In the months leading up to this fall, public health officials, including Eastern Ontario Health Unit medical officer of health Dr. Paul Roumeliotis, have been saying that this winter outdoor recreation is vitally important for people. Outdoor recreation allows space for people to do things apart from others, but remain active. Municipalities and user groups have been actively looking for ways to increase the amount of activities available. This is important as we see more restrictions to indoor recreation as the second wave of COVID-19 envelops Ontario.
This is why it is discouraging, and unfortunate, to learn the St. Lawrence Parks Commission is keeping the Upper Canada Migratory Bird Sanctuary closed for the fall season. The winter season is unknown but the SLPC is working with the Friends of the Sanctuary group. According to the SLPC, the 9,000 hectare preserve is closed because of flood damage to the boardwalk structure this spring, and some of the trails have fallen debris from the preserve being closed this summer. This is unacceptable.
The preserve is a favourite recreation space of many in the region since it opened in the early 1960’s. Closing off a vast outdoor space to the public because there are repairs needed to the boardwalks is akin to scrapping a car because you have a flat tire.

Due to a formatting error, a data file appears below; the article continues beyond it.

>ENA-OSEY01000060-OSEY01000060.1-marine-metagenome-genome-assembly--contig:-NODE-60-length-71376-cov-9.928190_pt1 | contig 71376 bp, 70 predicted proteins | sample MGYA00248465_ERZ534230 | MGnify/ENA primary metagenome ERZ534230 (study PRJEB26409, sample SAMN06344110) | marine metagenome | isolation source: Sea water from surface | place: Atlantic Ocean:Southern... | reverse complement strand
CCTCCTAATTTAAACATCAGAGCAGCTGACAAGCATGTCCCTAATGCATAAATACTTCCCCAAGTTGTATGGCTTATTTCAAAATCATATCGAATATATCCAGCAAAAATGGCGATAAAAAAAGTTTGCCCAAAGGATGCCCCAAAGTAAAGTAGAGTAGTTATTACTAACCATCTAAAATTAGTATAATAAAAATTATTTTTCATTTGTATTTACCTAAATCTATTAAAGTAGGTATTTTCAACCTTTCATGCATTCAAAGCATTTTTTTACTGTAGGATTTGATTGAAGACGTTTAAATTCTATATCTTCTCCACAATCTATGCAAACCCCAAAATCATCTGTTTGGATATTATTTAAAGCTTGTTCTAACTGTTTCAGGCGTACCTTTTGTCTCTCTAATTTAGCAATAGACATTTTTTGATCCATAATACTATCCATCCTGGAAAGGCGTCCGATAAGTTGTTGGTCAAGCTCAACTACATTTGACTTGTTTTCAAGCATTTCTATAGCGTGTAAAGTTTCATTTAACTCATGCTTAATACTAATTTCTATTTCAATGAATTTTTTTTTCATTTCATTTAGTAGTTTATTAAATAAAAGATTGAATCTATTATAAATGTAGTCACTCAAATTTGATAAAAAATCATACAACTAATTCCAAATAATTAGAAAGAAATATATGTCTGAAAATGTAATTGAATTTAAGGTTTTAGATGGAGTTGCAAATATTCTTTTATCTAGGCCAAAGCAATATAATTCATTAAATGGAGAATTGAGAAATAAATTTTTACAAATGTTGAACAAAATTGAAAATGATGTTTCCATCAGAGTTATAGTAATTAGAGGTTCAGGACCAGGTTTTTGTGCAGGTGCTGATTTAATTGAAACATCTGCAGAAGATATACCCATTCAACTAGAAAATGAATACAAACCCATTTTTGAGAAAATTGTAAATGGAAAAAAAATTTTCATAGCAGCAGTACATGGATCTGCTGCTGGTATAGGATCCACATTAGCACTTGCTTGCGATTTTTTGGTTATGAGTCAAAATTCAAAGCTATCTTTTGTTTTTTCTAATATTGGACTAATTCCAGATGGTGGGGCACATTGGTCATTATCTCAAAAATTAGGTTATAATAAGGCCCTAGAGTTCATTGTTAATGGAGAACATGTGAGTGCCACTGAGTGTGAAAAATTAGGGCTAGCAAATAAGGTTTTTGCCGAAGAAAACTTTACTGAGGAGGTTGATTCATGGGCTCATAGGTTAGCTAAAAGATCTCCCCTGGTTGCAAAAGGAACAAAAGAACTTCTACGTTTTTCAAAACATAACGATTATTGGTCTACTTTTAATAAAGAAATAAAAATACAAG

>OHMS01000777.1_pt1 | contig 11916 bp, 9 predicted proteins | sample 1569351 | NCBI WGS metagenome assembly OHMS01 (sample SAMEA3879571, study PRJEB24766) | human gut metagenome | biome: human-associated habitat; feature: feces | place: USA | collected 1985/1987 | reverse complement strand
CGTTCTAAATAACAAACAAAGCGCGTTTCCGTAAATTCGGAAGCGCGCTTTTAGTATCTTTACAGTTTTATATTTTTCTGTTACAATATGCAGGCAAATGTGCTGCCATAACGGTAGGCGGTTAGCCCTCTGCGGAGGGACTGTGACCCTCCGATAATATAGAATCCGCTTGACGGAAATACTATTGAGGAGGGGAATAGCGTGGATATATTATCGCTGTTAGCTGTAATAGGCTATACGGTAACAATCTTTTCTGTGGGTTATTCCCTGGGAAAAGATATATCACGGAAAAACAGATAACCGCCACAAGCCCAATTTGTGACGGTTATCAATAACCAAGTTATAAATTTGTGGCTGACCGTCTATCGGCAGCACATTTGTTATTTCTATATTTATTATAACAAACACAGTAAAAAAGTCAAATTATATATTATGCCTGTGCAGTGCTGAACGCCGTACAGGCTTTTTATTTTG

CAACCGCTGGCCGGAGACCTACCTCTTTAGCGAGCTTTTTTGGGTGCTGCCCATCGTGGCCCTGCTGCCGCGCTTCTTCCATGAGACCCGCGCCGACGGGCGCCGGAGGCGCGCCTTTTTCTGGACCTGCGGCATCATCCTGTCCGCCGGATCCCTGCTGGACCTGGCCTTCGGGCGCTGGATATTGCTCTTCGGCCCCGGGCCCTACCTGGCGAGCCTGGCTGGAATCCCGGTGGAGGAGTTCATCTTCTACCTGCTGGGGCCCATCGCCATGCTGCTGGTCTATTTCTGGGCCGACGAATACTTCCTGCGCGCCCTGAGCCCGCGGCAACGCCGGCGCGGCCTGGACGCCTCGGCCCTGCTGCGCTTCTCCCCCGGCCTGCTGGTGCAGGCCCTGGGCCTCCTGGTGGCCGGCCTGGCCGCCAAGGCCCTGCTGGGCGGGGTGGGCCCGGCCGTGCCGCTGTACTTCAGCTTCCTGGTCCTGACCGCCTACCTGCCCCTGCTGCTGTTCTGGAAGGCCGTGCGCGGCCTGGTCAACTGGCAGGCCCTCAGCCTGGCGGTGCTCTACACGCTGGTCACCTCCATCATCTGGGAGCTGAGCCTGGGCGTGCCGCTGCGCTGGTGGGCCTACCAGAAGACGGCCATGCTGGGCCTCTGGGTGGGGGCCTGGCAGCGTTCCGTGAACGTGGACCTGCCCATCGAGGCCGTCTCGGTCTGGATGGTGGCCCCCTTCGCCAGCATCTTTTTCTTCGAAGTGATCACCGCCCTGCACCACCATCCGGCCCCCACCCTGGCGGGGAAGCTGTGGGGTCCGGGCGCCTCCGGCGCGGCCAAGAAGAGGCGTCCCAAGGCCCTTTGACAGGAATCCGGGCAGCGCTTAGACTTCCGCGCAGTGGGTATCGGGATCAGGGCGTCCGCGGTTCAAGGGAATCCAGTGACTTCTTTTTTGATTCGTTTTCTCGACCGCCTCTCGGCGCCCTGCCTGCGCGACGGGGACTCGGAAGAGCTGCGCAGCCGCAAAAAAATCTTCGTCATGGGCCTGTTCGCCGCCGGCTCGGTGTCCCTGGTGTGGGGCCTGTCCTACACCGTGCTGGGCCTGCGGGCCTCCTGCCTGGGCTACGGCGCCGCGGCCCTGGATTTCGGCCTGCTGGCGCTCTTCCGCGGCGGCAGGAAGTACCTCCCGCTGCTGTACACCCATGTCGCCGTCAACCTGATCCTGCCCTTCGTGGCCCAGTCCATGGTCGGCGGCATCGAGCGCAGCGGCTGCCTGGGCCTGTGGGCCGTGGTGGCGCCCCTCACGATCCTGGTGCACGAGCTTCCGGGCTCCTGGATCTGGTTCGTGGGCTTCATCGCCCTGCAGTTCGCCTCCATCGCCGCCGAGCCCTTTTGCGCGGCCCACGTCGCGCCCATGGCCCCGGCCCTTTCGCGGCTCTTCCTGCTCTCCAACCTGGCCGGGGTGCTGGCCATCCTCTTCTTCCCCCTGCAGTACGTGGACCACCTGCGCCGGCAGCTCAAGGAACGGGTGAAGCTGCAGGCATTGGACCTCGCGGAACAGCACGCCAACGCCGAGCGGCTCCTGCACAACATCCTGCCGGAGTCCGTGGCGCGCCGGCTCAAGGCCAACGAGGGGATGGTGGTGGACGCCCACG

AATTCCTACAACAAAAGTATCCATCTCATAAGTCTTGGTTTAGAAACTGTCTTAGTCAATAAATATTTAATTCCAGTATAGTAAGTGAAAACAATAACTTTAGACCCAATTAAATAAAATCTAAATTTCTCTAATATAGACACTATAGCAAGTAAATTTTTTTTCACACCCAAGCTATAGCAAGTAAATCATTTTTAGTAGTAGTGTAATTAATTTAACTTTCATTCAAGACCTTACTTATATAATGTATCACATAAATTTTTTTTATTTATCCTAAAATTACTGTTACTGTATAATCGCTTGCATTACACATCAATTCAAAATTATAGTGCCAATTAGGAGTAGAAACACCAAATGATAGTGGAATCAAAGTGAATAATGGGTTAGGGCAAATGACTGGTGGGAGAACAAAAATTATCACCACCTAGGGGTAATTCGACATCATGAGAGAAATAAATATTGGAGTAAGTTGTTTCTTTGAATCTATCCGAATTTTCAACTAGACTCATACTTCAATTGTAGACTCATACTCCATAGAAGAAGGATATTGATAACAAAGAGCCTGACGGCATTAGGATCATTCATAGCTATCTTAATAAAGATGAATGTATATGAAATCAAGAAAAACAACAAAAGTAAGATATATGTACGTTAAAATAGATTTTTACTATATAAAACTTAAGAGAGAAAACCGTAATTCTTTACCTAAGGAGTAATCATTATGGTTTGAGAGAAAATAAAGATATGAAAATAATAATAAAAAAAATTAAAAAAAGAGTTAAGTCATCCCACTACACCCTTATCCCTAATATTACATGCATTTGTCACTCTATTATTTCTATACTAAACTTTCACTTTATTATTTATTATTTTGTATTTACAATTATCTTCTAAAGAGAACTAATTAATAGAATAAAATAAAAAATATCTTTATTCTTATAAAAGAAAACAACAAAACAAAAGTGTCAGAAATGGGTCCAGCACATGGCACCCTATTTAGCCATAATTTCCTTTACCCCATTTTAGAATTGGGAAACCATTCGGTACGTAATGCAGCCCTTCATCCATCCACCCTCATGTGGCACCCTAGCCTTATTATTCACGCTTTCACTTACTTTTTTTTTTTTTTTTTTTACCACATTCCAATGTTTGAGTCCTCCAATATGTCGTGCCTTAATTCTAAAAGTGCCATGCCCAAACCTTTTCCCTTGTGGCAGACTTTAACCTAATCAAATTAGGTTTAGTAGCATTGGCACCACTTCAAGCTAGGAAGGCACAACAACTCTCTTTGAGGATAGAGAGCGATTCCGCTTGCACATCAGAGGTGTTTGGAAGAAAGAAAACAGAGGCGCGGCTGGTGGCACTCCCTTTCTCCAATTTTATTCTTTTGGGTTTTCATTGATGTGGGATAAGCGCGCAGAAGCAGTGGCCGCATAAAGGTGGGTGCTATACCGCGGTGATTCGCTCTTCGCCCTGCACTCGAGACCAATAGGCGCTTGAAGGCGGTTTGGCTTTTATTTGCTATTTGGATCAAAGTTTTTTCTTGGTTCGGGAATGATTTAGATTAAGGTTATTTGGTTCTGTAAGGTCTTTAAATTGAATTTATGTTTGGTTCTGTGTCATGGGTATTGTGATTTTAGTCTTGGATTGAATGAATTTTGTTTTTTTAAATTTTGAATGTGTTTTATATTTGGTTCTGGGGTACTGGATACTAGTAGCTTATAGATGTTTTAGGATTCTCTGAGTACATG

Just close the trails that need repair.
In July, the SLPC received over $7 million in a funding “renewal” from the Ministry of Heritage, Sport, Tourism and Culture Industries. Only half of the SLPC facilities reopened this year due to COVID-19 restrictions. While other provincially-owned parks opened this summer with minimal restrictions, why is this region treated differently? SLPC lands that were closed this summer caused undue strain on other area beaches and parks, causing additional financial expenses for neighbouring municipalities. That’s not very neighbourly of our largest landholder.
It suggests, yet again, that priorities of the SLPC management, the board of commissioners, and/or the minsitry do not match that of residents in the host communities. For example, why were vast fields of grass mowed at closed campgrounds like Riverside-Cedar and along the Long Sault Parkway, yet the boardwalks at the UCMBS could not be repaired and debris removed? If the SLPC needed help with this, there are many in the community who could help.
The SLPC should focus on being a good neighbour by opening its lands up and welcoming people, not on being so insular. We’re all in this together, it’s time the SLPC think that way too.
Editor’s Note – After this editorial was published October 7th, the St. Lawrence Parks Commission announced it would open the Upper Canada Migratory Bird Sanctuary to the public beginning October 9th. Access to damaged trails will be closed.